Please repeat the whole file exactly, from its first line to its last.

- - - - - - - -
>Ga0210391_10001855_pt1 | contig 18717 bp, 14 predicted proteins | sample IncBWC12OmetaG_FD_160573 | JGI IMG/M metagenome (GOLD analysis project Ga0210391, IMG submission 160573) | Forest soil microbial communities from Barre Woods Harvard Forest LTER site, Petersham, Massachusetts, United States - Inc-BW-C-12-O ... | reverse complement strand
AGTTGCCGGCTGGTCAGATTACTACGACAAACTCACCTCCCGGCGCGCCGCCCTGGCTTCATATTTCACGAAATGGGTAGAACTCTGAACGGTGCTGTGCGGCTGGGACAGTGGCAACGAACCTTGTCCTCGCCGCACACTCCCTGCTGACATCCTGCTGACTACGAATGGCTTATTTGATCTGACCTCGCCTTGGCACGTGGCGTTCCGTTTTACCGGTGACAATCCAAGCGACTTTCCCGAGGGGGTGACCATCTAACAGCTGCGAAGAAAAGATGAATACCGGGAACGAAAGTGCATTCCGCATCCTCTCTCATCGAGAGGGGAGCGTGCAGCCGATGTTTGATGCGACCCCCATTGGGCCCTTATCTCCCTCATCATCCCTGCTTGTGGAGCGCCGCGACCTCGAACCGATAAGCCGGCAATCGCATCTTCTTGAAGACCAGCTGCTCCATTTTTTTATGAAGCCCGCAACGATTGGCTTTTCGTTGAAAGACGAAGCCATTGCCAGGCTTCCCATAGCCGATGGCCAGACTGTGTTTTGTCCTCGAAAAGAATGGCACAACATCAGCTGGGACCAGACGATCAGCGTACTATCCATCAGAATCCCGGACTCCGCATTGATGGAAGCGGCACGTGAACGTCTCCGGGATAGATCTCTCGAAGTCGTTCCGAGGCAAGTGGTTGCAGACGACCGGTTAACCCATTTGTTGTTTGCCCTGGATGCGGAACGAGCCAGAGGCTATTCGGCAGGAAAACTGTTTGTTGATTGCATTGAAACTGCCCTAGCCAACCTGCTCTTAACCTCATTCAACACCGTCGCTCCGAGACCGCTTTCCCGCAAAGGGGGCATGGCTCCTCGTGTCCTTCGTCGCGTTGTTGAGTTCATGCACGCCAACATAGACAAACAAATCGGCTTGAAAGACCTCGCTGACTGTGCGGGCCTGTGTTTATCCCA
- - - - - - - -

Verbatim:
>Ga0210391_10001855_pt1 | contig 18717 bp, 14 predicted proteins | sample IncBWC12OmetaG_FD_160573 | JGI IMG/M metagenome (GOLD analysis project Ga0210391, IMG submission 160573) | Forest soil microbial communities from Barre Woods Harvard Forest LTER site, Petersham, Massachusetts, United States - Inc-BW-C-12-O ... | reverse complement strand
AGTTGCCGGCTGGTCAGATTACTACGACAAACTCACCTCCCGGCGCGCCGCCCTGGCTTCATATTTCACGAAATGGGTAGAACTCTGAACGGTGCTGTGCGGCTGGGACAGTGGCAACGAACCTTGTCCTCGCCGCACACTCCCTGCTGACATCCTGCTGACTACGAATGGCTTATTTGATCTGACCTCGCCTTGGCACGTGGCGTTCCGTTTTACCGGTGACAATCCAAGCGACTTTCCCGAGGGGGTGACCATCTAACAGCTGCGAAGAAAAGATGAATACCGGGAACGAAAGTGCATTCCGCATCCTCTCTCATCGAGAGGGGAGCGTGCAGCCGATGTTTGATGCGACCCCCATTGGGCCCTTATCTCCCTCATCATCCCTGCTTGTGGAGCGCCGCGACCTCGAACCGATAAGCCGGCAATCGCATCTTCTTGAAGACCAGCTGCTCCATTTTTTTATGAAGCCCGCAACGATTGGCTTTTCGTTGAAAGACGAAGCCATTGCCAGGCTTCCCATAGCCGATGGCCAGACTGTGTTTTGTCCTCGAAAAGAATGGCACAACATCAGCTGGGACCAGACGATCAGCGTACTATCCATCAGAATCCCGGACTCCGCATTGATGGAAGCGGCACGTGAACGTCTCCGGGATAGATCTCTCGAAGTCGTTCCGAGGCAAGTGGTTGCAGACGACCGGTTAACCCATTTGTTGTTTGCCCTGGATGCGGAACGAGCCAGAGGCTATTCGGCAGGAAAACTGTTTGTTGATTGCATTGAAACTGCCCTAGCCAACCTGCTCTTAACCTCATTCAACACCGTCGCTCCGAGACCGCTTTCCCGCAAAGGGGGCATGGCTCCTCGTGTCCTTCGTCGCGTTGTTGAGTTCATGCACGCCAACATAGACAAACAAATCGGCTTGAAAGACCTCGCTGACTGTGCGGGCCTGTGTTTATCCCA